The Nitty Gritty: How To Purge Clams

Savor the Silver Coast of Tuscany with Acquacotta, the new cookbook from food writer and blogger Emiko Davies. This is one culinary region where tradition reigns supreme — and believe us, it ain't broke and doesn't need fixing. Learn the techniques and recipes from this magnificent food culture and use them to freshen up your own repertoire. Shellfish lover? You'd better learn how to purge clams, lest you end up with a sandy sauce!

Clams are sold live and need to be prepared with care. To prepare clams before cooking, it's traditional in Italian kitchens to purge them of any sand that might be inside the tightly shut shells – there's nothing worse than biting into the sand while eating your pasta. The idea is to filter the sand out by soaking them in water. Everyone has different advice on how to do this, much of it filtered down through family lore and a persistent series of old wives' tales.

I take the advice of lifelong clamming experts such as Hank Shaw (American journalist, forager, and author of Hunt, Gather, Cook) and the excellent blog Honest Food. Both offer more in-depth advice on the subject.

The first thing to know is that most commercially available clams and mussels have already been filtered. If you've bought your clams in a supermarket, they are likely to be ready to go – just follow step 1 below for weeding out any bad ones and step 5 in case there are any closed dead ones hoarding a shellfull of sand. Trust me on step 5 – it sounds tedious but this is the most important step! If you have even one of these dead ones open in your pan while tossing, your entire dish will be ruined. If you're sourcing them from a fishmonger and you're not sure, just ask if they have already been purged.

If you need to purge the clams yourself, the best procedure is this:

1. Rinse clams quickly underwater, weed out any with crushed shells or that are open, and don't move when touched or squeezed. Put the clams in a large non-reactive bowl (such as glass or ceramic).

2. Cover the clams in salt water by 3/4–1 1/4 inch. Actual seawater (filtered to remove any sand) is best, of course, but otherwise, use sea salt (not regular table salt) and water to a salinity of about 3.5 percent – or 35 g (1 1/4 ounces) to every 1 liter (34 fluid ounces or 4 cups) of water. Fresh water will kill the clams. Try not to shock them to death by changing their temperature too rapidly so keep them somewhere relatively close to their current temperature. If they have been stored chilled (for example, at the fishmongers), then you can use cool water and keep them chilled in the fridge. Otherwise, set them somewhere like in a cool corner of the room.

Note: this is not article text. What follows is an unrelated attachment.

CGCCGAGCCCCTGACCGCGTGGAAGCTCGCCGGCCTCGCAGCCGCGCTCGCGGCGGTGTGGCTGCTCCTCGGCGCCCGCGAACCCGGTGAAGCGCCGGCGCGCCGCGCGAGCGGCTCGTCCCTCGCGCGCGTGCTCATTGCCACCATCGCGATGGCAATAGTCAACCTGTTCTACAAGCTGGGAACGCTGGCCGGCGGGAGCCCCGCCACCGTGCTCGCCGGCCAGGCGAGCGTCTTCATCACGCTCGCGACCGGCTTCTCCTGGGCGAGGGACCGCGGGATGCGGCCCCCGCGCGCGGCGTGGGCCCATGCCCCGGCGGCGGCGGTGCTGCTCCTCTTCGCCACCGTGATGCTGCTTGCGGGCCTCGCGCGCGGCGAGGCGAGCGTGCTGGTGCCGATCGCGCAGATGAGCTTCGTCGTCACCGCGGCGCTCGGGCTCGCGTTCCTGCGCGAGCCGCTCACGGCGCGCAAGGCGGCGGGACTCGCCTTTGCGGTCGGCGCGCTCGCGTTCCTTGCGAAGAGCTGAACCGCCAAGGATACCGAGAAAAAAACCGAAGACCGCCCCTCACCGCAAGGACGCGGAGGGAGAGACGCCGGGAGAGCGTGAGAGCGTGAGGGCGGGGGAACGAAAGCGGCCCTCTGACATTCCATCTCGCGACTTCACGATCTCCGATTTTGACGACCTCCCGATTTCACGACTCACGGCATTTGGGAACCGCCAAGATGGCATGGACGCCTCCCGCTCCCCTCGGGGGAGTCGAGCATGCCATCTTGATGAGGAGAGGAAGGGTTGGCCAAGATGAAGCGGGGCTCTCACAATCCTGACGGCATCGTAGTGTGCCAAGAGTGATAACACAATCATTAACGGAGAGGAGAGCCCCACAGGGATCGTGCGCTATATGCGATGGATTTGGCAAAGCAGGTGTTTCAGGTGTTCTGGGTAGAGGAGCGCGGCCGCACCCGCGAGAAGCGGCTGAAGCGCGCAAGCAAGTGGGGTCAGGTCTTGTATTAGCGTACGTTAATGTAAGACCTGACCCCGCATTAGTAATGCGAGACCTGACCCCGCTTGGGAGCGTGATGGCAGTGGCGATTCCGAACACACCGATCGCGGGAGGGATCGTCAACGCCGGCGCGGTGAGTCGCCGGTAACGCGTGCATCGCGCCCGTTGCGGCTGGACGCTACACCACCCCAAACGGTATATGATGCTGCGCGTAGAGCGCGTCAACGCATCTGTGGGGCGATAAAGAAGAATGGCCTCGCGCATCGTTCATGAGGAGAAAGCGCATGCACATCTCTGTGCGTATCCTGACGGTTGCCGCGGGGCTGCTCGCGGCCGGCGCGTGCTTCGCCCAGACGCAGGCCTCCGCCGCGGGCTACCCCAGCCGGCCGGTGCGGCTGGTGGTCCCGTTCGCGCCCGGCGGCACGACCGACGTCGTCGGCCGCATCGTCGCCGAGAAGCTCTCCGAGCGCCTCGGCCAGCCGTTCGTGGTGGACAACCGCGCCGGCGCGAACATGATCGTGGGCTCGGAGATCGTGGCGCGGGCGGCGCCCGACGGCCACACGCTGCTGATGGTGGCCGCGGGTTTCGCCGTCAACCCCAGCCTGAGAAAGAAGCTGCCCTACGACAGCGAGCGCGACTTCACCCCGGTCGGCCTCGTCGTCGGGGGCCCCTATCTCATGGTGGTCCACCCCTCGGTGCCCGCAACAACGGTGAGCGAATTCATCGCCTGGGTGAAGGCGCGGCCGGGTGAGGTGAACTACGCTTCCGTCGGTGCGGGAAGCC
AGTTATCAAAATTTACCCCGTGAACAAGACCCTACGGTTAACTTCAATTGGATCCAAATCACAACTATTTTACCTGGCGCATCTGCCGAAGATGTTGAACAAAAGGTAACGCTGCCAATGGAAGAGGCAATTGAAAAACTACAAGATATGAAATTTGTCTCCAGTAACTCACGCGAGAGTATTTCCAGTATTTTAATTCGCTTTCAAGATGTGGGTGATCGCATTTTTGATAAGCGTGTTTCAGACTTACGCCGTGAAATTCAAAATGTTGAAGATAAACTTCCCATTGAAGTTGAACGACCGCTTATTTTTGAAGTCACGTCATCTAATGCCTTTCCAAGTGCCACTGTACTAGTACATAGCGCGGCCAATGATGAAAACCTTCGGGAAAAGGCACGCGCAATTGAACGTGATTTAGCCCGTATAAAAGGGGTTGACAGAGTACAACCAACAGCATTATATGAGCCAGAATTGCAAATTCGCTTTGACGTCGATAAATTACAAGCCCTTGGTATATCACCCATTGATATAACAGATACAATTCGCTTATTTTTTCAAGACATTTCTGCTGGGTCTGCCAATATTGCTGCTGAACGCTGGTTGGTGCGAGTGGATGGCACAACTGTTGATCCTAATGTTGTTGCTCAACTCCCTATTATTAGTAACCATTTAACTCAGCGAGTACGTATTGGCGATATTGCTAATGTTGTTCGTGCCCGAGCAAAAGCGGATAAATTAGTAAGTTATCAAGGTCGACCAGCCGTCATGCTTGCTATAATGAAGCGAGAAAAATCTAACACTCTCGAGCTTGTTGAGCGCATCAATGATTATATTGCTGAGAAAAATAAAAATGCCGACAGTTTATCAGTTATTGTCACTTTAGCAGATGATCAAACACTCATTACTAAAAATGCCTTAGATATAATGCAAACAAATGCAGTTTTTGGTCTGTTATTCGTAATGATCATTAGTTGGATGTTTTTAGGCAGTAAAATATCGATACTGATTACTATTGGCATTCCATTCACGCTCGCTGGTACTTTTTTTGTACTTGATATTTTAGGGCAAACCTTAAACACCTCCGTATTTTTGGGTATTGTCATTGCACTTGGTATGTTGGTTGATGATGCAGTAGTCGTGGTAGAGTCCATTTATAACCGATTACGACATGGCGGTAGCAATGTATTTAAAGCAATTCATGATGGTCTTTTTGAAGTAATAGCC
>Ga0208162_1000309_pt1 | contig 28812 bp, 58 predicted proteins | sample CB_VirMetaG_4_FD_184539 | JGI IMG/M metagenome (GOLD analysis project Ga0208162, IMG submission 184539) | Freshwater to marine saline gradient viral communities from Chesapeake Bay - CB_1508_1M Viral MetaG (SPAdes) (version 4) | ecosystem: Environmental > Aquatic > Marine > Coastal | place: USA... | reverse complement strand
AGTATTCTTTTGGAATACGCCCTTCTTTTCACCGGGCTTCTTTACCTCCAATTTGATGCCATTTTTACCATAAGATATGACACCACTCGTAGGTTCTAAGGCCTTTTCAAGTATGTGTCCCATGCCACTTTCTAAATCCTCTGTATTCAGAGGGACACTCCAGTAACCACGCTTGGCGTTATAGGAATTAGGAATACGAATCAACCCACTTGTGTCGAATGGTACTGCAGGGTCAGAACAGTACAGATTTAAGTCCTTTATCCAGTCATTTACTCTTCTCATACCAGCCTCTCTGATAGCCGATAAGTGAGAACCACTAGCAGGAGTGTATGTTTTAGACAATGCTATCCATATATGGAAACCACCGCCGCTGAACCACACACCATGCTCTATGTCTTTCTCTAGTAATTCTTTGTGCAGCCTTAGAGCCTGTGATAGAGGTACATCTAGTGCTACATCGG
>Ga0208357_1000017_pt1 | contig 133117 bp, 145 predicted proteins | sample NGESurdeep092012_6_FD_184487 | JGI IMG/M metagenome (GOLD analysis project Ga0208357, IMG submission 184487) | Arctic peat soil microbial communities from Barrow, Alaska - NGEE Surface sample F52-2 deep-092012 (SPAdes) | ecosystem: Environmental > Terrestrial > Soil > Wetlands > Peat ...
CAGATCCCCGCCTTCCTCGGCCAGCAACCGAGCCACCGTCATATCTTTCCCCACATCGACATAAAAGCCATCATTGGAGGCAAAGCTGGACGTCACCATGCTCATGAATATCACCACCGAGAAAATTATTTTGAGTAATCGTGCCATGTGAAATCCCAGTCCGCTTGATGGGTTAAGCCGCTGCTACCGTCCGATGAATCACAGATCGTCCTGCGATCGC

3. Purge for at least 1 hour. I find this time sufficient for clams bought from the fishmonger. If you leave them for significantly longer than that, check on them from time to time and change the water so they don't die from loss of oxygen. When you tap or agitate them, they should close (perhaps slowly, but they should eventually completely close). The last thing you want is to forget about them and come back to a bowl of dead clams.

4. Transfer the clams to a colander using your hands or a perforated spoon (don't tip the water out directly into the colander as you'll end up pouring any purged sand back over them).

5. You'll see Italian fishmongers tapping or bouncing their clams on the counter to weed out any dead ones that look like they are closed. It's incredibly important to do this (if you've got little ones running around, they might like to help). With a plastic chopping board underneath, tap or bounce the clams one by one. Live ones will stay tightly shut. If there is a dead one in there, it will open when you do this – and will likely be full of sand that you've just saved from getting into your sauce. Now they're ready to cook.

Reprinted with permission from Acquacotta.